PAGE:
September 12, 2018
by Tina Arnoldi
The World Health Organization believes that by the year 2030, mental health will be the most significant disease worldwide. With an increase in the number who need treatment, advances in technology are one way to extend the reach to patients that need help. But is that a replacement for face-to-face connection? Recent research found that chatbots, or conversational agents, cannot express empathy to the extent a human can and people appreciate the nuances from their peers. However, there is some benefit in the act of disclosing personal information - even to a computer.
Earlier this year, Woebot, a mental health chatbot, received $8 million in funding. Another startup, Wysa, was recently accepted to Launchpad Accelerator India. With a significant number of people not getting help for their mental illness and the increase of options available through AI (artificial intelligence), perhaps a chatbot can help as a replacement or supplement to traditional mental health therapy.
Roselyn G. Smith, Ph.D., has concerns about the use of an AI for mental health treatment. “One of the most important elements of effective therapy is the bond and rapport between the client/patient and therapist.” Something a computer cannot replicate. She notes that therapy is a “very complex, multi-faceted evaluation and approach, not one that can be programmed in a linear fashion.” When asked if there was ever a case for using a chatbot, such as when therapy is not accessible in rural areas or those with a limited income, she still said ‘no’.
In those cases, Smith would encourage tele-therapy through a secure connection or turning to a nearby college or university to seek assistance at a clinic. Emily Mendez, M.S. EdS, also a therapist, is open to chatbots as a supplement to counseling. “These applications are helpful — but only when used with the guidance of a trained therapist or mental health professional. Mental health disorders are quite complicated and require the skill of a person trained with them.” But what about when the therapist is not available? Or, if someone is struggling in the middle of the night, yet not in a crisis situation.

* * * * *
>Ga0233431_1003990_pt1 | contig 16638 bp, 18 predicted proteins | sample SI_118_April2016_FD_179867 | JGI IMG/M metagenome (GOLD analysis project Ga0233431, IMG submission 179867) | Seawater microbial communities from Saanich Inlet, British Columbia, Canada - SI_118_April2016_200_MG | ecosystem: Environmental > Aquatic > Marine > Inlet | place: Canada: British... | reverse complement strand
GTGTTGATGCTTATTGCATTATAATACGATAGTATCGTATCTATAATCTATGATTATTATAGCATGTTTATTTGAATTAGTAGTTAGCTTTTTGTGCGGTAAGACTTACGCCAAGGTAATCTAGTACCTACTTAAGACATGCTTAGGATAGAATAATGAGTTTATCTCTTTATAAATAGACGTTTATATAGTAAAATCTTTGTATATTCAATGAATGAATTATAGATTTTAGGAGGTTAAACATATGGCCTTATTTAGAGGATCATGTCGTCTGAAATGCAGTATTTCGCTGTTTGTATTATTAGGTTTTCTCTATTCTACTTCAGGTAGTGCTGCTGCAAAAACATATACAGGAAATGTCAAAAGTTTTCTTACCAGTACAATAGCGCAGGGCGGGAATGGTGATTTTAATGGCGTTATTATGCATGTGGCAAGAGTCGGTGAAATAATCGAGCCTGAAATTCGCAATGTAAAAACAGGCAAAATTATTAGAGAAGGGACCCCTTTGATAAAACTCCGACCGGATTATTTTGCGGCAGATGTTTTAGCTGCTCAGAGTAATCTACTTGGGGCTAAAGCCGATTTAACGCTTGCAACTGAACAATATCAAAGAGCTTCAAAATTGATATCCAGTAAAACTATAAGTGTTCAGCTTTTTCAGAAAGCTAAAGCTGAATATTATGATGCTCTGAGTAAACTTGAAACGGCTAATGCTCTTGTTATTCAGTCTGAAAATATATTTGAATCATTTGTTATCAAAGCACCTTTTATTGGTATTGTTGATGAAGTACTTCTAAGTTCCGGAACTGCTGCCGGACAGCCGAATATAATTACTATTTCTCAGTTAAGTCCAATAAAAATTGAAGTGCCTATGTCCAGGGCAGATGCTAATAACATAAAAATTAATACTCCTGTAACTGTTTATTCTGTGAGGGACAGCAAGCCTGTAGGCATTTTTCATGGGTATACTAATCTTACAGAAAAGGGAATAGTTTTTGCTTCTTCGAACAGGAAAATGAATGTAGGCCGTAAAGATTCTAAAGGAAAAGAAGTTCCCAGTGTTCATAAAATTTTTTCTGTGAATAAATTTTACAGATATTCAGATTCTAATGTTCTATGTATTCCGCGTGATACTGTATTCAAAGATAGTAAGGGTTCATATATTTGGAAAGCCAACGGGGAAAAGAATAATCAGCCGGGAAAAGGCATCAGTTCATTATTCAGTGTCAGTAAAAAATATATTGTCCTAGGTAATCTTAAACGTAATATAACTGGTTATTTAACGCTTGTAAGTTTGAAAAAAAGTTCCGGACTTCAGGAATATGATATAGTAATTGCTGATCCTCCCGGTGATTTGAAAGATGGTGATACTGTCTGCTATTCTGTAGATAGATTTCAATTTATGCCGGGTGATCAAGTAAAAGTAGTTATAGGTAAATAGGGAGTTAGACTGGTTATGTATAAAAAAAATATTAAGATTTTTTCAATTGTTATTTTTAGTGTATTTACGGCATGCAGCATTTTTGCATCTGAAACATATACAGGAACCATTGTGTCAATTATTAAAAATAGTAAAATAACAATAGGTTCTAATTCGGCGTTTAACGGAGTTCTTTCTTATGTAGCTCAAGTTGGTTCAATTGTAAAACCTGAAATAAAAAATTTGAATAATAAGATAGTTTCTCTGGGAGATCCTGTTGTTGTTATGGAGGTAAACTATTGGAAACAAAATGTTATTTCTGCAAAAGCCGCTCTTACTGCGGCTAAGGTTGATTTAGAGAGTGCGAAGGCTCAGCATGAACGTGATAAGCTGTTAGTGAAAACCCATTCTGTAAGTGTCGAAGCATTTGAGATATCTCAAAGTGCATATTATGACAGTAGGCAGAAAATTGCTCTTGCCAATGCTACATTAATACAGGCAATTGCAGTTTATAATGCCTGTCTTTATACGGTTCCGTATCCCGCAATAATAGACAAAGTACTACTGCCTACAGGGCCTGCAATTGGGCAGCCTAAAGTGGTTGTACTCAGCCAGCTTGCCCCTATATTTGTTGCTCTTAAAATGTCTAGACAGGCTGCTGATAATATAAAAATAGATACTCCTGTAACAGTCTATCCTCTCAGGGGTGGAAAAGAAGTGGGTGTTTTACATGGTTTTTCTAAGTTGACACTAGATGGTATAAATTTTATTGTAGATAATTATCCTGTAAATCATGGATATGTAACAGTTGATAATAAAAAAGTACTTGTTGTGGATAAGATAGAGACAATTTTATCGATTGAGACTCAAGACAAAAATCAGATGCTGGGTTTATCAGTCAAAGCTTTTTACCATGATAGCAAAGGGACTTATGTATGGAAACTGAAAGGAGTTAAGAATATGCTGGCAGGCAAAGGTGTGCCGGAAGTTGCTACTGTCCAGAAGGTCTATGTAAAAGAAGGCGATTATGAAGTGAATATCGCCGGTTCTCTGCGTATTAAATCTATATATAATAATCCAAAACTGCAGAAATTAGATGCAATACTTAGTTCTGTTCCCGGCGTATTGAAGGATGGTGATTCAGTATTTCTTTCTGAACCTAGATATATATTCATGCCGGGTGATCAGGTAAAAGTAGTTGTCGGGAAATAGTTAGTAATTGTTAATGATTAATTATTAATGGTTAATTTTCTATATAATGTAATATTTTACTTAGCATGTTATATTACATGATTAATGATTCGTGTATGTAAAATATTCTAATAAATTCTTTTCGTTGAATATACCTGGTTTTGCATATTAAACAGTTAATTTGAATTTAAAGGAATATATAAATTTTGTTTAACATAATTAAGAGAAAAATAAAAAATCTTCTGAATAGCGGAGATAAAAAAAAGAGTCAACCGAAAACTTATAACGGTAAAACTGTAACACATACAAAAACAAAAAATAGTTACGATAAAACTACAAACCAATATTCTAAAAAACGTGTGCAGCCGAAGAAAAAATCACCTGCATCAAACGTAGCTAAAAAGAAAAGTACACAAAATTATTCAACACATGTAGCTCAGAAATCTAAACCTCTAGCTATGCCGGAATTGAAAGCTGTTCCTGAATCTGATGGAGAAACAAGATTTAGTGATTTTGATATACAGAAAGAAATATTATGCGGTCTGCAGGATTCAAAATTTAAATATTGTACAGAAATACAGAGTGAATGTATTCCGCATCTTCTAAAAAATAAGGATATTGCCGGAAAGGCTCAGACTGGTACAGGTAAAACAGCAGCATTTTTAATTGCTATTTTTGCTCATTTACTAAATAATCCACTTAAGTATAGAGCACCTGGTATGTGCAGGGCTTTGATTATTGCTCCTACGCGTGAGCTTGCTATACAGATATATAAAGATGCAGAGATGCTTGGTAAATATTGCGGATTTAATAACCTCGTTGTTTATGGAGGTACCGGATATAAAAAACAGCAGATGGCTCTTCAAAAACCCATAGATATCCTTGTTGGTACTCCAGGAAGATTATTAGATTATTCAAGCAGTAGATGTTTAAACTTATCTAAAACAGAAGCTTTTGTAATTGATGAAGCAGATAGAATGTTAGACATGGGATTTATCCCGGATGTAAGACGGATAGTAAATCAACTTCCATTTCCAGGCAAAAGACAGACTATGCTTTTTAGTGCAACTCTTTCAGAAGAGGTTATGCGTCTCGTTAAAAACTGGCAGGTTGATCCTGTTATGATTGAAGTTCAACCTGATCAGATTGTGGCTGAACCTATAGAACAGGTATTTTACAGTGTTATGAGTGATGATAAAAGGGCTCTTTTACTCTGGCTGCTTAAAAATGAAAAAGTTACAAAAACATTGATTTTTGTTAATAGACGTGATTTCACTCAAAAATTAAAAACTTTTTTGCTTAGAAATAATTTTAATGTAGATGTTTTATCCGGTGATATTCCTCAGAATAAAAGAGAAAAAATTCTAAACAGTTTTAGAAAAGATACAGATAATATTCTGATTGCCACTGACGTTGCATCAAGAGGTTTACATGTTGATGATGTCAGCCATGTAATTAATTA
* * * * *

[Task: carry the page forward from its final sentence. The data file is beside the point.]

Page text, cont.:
Nenad Cuk, with CroatiaTech , who works in software development, VR/AR, machine learning and AI, sees application for mental health treatment. “Having someone to talk to about how you're feeling or what some of your thoughts are, at any time of day or night, would go a long way to prevent suicides and to encourage individuals to seek further help. Bots don't sleep, and they can stay as emotional or distant as we program them to be, so this has some good opportunities from the get go. “
Others have a less favorable view of therapy as a profession.. Dary Merckens with Gunner Technology expressed his perspective. “Whether it's supposedly scientific fields like Freudian analysis or new-age religious experiments like so much of the self-help movement, therapy is largely a sham - an incredibly lucrative sham, but a sham nonetheless. What most people need is basic, age-old advice.” Merckens see therapy as primarily a motivation tool which can be be done through AI, such as a chatbot. When asked if there is ever a case where seeing a therapist is the right thing for a person, he concedes it is something for those who are seriously mentally ill compared to those who function day-to-day, but are “emotionally discontent”. He makes a case that this group needs “guidance, motivation, and a sounding board for their problems, all of which could be supplied by a sufficiently robust application.”
Merckens is currently working on a product “to replace the positive aspects of therapy with an app that is always available and doesn't charge you a couple hundred bucks for standard advice.” He believes most people can benefit from basic assistance. “Eat better. Exercise. Accomplish things on a daily basis. Devote yourself to something. Educate yourself. Etc. You don't need a therapist to tell you that. You just need someone to keep you motivated.” As stigma continues to be an issue when it comes to receiving a mental health diagnosis and seeking treatment, technology solutions are a potential resource for people who may not receive help otherwise. Whether that is in the form of apps, avatars or chatbots remains to be seen.
Tina Arnoldi is a licensed professional counselor (LPC) in Charleston, SC, business consultant, and freelance writer. She is a reviewer for PsychCentral (you can find her work here) and has a public portfolio on Contently. You can learn more about her and connect at TinaArnoldi.com